Cathy Latou apologizes to the Makela family and Santa Barbara Olive Co. employees before being sentenced Mar. 2, 2010
Paul Wellman

Though she snuck under the radar for roughly two years at the Santa Barbara Olive Company — embezzling more than $500,000 from her employers — Cathy Latou learned this week that indeed crime does not pay.

In fact, after being sentenced on Tuesday by Santa Barbara Superior Court Judge George Eskin, the only things Latou has to show for her years of deceit are an eight-year prison sentence and an order to pay hundreds of thousands of dollars in restitution, a task that will likely take the rest of her life.

Cathy Latou apologizes to the Makela family and Santa Barbara Olive Co. employees before being sentenced
Paul Wellman

Latou, the former controller for the onetime locally owned family business — which has garnered worldwide acclaim for its products — pleaded guilty to one count of felony grand theft and 20 counts of felony forgery before the case even proceeded to trial. She was described by her victims — who asked that she receive the greatest punishment possible — as deceitful and dangerous, manipulative and calculating. The judge, to a certain extent, agreed. “Her overall conduct … reflects a callousness in my view that’s indescribable,” he said.

“She changed our internal controls in the guise of saving us money,” Cynthia Makela said.

Latou, under the guise of strengthening the company’s accounting books by rearranging bookkeeping procedure, did away with checks and balances that would have kept her accountable. She forged checks and used a company credit card to steal a total of $517,649.84 from the Santa Barbara Olive Company, authorities determined, beginning just months after she started her job there and continuing up until days before she was caught. She registered her personal phone number — with a Santa Ynez computer modem as the secondary, backup number — as the number credit card fraud companies would call to inquire about strange credit purchases. “She changed our internal controls in the guise of saving us money,” Cynthia Makela said. It wasn’t until a wary Chase credit card agent saw that the number listed on the company Web site didn’t match the phone number registered with Chase that Latou’s scam was revealed.

In the sentencing hearing, which began last week and continued Tuesday, Latou’s attorney Bill Makler brought in clinical and forensic psychologist Dr. Katherine Emerick, who had reviewed letters and police reports and talked with Latou herself. Emerick said that though Latou had gambled socially for years (she apparently had slot machines in her basement), a series of stressors, including depression and financial issues, led to a gambling addiction which she fed by embezzling the money. “The money was available,” Emerick explained.

At the Chumash Casino, Latou had gambled $449,021 in 2007, $2.2 million in 2008, and in 2009 — when she was arrested in March — she had already amassed a gambling volume of $691,465, according to authorities. She had a complex mental disorder that started with abuse as a child and was dealt with later in life by stealing and gambling, the doctor asserted, an explanation that prosecutor Greg Boller and Santa Barbara Olive Company employees didn’t buy. As Olive Company human resources manager Debbie Niday explained, “I know two people who went through unimaginable things at the hands of relatives and caregivers in their childhood and are very successful individuals and upstanding citizens, so this defense for Ms. Latou just doesn’t work for me.”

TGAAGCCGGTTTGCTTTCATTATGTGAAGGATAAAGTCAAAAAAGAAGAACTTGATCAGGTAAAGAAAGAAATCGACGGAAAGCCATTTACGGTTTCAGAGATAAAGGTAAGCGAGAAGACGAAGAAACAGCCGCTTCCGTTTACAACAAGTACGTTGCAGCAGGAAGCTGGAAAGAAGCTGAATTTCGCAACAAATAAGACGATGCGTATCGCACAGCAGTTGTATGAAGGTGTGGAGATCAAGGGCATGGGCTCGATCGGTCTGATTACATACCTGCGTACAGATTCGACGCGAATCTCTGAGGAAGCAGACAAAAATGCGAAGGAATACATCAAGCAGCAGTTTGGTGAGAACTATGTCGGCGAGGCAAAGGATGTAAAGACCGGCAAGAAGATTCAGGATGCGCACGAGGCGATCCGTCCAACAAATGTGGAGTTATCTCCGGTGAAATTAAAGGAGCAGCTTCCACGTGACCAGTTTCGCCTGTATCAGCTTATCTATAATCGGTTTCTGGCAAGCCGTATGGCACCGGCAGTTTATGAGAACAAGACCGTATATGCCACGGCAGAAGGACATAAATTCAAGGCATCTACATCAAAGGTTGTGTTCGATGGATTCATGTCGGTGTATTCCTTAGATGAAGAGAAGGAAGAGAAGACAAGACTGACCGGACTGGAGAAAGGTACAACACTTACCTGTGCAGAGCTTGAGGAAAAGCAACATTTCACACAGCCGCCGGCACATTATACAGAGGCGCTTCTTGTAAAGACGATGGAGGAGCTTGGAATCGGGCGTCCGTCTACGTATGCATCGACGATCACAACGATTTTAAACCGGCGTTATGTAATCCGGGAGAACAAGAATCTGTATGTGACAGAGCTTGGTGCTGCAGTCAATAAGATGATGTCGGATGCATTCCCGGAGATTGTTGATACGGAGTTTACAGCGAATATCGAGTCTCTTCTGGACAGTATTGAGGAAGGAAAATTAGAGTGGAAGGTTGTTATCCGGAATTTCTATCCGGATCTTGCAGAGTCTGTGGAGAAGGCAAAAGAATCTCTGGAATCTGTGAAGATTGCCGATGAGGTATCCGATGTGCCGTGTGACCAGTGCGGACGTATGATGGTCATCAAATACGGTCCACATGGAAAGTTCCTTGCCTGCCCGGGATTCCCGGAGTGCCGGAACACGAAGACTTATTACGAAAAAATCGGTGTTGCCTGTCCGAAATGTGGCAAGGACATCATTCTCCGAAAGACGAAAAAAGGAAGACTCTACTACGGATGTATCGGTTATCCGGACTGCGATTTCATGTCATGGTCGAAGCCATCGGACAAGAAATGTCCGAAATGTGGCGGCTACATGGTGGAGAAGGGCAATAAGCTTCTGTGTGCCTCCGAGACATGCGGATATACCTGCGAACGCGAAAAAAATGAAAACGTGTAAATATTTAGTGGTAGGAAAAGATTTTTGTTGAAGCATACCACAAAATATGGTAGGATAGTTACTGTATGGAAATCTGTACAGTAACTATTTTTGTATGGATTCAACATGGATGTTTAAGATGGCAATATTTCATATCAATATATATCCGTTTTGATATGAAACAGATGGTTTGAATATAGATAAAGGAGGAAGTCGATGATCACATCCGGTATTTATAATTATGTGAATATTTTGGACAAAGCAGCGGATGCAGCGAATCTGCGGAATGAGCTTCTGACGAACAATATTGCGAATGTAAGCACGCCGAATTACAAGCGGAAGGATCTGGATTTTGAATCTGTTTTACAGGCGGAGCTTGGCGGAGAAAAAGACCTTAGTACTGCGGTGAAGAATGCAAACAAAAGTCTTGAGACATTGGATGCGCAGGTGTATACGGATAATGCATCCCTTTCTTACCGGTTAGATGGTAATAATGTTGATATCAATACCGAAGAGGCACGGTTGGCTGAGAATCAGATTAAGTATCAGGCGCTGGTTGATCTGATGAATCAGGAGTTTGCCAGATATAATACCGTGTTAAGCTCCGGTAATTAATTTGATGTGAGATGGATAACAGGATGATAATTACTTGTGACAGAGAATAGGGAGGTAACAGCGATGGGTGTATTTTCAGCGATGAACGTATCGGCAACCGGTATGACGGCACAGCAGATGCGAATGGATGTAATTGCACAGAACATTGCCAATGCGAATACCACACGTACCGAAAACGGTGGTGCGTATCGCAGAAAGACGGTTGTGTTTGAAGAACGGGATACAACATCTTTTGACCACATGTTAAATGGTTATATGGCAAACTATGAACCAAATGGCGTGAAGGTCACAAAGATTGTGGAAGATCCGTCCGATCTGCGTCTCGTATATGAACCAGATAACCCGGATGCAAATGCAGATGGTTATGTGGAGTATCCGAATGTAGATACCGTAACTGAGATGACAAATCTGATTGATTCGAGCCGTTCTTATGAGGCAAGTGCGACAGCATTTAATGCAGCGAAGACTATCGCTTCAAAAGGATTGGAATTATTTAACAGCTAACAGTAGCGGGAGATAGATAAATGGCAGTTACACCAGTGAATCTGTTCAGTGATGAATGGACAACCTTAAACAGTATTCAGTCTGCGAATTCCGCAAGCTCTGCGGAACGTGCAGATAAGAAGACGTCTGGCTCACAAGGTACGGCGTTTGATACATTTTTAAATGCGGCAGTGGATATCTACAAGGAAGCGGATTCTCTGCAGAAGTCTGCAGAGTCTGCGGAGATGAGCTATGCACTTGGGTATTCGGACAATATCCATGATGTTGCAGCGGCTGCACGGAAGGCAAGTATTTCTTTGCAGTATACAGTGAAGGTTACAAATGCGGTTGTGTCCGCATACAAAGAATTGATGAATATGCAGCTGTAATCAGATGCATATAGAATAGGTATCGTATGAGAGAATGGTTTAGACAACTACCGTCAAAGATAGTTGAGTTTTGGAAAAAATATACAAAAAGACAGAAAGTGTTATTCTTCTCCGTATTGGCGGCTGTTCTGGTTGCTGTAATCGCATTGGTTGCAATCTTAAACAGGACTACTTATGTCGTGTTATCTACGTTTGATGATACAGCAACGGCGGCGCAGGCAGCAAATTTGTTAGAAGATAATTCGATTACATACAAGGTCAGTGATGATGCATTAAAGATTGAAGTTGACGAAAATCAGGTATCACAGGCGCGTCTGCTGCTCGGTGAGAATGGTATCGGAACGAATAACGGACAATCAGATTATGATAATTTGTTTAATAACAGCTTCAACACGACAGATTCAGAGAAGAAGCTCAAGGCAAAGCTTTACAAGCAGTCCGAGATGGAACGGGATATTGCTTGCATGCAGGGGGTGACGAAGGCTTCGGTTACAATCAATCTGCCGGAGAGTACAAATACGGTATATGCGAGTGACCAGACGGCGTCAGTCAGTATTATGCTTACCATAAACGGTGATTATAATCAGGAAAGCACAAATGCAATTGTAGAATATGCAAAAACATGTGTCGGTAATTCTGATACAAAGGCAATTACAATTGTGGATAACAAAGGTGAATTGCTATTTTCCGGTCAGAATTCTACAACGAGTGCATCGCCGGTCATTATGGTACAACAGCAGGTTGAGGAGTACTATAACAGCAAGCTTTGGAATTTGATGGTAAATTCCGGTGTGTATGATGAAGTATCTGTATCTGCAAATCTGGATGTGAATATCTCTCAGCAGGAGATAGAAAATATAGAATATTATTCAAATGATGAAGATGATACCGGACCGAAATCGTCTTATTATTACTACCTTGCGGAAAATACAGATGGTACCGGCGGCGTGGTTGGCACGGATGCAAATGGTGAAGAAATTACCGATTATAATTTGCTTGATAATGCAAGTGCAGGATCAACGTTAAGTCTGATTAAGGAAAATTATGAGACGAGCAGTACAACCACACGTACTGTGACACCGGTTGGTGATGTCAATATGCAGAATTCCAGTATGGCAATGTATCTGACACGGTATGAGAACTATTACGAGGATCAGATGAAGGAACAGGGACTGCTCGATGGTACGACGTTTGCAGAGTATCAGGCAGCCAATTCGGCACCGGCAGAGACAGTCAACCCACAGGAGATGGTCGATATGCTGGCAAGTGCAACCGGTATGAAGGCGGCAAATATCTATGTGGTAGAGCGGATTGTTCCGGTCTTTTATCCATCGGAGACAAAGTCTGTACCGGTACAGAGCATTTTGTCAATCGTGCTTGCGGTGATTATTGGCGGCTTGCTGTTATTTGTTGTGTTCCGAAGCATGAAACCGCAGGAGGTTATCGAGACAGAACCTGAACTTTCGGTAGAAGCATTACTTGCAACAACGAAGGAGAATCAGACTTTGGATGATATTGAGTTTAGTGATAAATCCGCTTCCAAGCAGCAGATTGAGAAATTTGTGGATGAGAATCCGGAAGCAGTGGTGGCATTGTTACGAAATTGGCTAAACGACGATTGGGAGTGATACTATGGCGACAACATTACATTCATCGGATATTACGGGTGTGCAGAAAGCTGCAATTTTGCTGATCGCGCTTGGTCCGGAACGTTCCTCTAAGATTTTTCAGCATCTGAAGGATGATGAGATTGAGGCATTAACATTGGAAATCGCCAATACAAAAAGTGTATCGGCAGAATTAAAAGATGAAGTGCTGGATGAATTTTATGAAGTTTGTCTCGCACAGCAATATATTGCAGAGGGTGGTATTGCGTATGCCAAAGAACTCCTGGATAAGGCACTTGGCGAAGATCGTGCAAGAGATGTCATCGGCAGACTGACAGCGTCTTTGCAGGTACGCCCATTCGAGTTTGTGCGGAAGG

According to a probation report, Latou had charged $361,127 on an Olive Company credit card in 217 transactions, some of the money being spent at linen and clothing stores, Las Vegas casinos, and restaurants. Additionally, she forged 20 checks to pay off credit cards, vehicle loan payments, and mortgage loan payments.

While Eskin was certainly sympathetic to the fact Latou had problems, he also recognized the sophistication of the crime, the magnitude of the theft, and the impact it had on employees at the Olive Company. The company had to reduce employee hours, decrease retirement contributions and medical benefits, and had to ultimately cut nine employees from the payroll. According to Cynthia Makela, the company had a profit of $173,000 in 2005, which plummeted to $161,000 in losses in 2007 and $387,000 in losses in 2008, numbers that “almost correlate to the money she stole.” The Makelas themselves took pay cuts, and even loaned the company $100,000 out of their personal 401(k), but eventually had to sell the business — which at one time brought in $10 million a year — for only its assets. Additionally worked into the sale were jobs for the Makelas. What I really got [from the sale] was employment for five years,” Craig Makela said.

Eskin, who told the court he struggled with this case for months — even taking it with him on vacations — was almost in disbelief at Latou’s actions. “How she could be stealing $25,000 and then coming to work and discussing layoffs … is just incomprehensible to me,” he said.

“I’m deeply sorry for the pain and betrayal this has caused you both,” the petite, brown-haired, 39-year-old Latou told the Makelas Tuesday. “My heart is filled with shame.”


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